Regiments when converting from other anticoagulants to dabigatran will vary according to the anticoagulant and the indication. For patients with NVAF receiving warfarin, dabigatran can be started once the INR is < 2. For other oral or parenteral anticoagulants, dabigatran can be given at the next scheduled dose time. For patients receiving continuous parenteral anticoagulation, dabigatran can be started 0–2 h after the parenteral medication is stopped. For patients with DVT or PE who have been treated for 5–10 days with parenteral anticoagulation, dabigatran should be started as soon as unfractionated heparin is discontinued or 0–2 h before the next dose of low-molecular-weight heparin would be administered.[14]

Periprocedural Recommendations and Reversal

It is generally recommended that dabigatran be held even for procedures with low bleeding risk because data on the safety of uninterrupted DOAC use are limited. The ACC consensus statement recommendation for patients at low procedural bleeding risk is to hold dabigatran ≥ 24 h for CrCl ≥ 80 mL/min, ≥ 36 h for CrCl 50–79 mL/min, ≥ 48 h for CrCl 30–49 mL/min, and ≥ 75 h for CrCl 15–29 mL/min and to consider measuring dTT or holding dabigatran ≥ 96 h for CrCl ≤ 15 mL/min. In patients for whom the procedural bleeding risk is uncertain, intermediate, or high, dabigatran should be held ≥ 48 h for CrCl ≥ 80 mL/min, 72 h for CrCl 50–79 mL/min, ≥ 96 h for CrCl 30–49 mL/min, and ≥ 120 h for CrCl 15–29 mL/min and to consider dTT measurement for CrCl ≤ 15 mL/min to facilitate decision making.[21]

Considerations for reinitiating dabigatran after a procedure should be similar to that with parenteral anticoagulants, focusing on the procedural and patient-specific bleeding risk. In general, dabigatran may be reinitiated postprocedure once adequate hemostasis is achieved. A study evaluating the preprocedural management of dabigatran found major bleeding risk to be 1.8% and thromboembolic risk to be 0.2% when the medication was restarted at 75 mg the night after a low-bleeding-risk procedure, with the full dose the next day, and the full dose after 48–72 h following a high-bleeding-risk procedure.[35] No bridging is required before reinitiation of this agent because of its fast onset of effect. Furthermore, bridging may confer harm. A substudy of the RE-LY trial found bridging with parenteral anticoagulation with dabigatran conferred a significant increase in the bleeding risk.[36] Therefore, the ACC consensus statement recommends restarting a DOAC without bridging the day following a low-bleeding-risk procedure and 48–72 h after a high-bleeding-risk procedure.[37]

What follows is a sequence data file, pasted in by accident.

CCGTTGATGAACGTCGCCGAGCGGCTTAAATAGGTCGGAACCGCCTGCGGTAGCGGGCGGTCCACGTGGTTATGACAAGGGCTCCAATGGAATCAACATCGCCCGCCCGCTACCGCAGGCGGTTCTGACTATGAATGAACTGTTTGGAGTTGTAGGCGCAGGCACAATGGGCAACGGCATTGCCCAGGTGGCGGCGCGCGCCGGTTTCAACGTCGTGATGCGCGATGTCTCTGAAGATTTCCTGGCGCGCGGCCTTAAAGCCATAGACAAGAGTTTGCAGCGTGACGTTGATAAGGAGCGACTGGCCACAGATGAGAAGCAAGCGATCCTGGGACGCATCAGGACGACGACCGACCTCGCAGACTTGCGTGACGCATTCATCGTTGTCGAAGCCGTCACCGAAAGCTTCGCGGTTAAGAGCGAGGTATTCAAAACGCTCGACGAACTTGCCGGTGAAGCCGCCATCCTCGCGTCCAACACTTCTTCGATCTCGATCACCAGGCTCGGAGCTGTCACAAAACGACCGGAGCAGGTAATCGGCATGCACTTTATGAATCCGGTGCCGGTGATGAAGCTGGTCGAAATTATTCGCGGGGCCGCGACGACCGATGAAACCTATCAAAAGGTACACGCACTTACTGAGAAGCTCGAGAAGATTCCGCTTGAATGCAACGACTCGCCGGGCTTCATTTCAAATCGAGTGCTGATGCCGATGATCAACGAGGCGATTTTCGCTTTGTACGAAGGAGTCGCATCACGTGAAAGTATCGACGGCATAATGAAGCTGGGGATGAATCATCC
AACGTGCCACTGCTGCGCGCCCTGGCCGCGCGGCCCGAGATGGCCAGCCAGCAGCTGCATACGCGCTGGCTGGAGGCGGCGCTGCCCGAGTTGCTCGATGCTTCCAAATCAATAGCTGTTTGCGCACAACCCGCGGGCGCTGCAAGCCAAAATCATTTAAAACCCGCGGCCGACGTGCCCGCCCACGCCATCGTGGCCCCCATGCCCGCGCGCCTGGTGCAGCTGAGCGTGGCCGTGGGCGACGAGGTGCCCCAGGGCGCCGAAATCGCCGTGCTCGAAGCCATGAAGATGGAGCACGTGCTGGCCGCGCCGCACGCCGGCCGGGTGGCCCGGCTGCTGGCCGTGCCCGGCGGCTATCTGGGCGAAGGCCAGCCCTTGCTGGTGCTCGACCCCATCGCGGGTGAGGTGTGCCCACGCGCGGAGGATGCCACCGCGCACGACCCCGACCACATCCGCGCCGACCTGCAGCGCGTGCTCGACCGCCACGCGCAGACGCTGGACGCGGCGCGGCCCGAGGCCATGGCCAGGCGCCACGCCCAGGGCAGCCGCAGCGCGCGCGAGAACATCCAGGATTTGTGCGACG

In cases of bleeding complications, management will depend on the presentation. Holding the anticoagulant will usually resolve the issue in nonmajor bleeding. In cases of major bleeding where the patient is hemodynamically unstable, hemoglobin drop is ≥ 2 g/dL, or the patient requires blood transfusions, additional intervention will be needed to achieve hemostasis. The ACC consensus statement recommends the use of idarucizumab (Praxbind®) to reverse the effects of dabigatran. Four-factor prothrombin complex concentrate (4F-PCC) or activated prothrombin complex concentrate (aPCC) can be used for life-threatening bleeding if idarucizumab is not available.[21] Idarucizumab is a monoclonal antibody fragment developed for the reversal of dabigatran's anticoagulant effect. In the RE-VERSE AD clinical trial, intravenous idarucizumab 5 g showed efficacy in rapid reversal of dabigatran's anticoagulant effect as measured by dTT and ecarin clotting time.[38] Hemodialysis is also an option for removing the drug from systemic circulation.[39]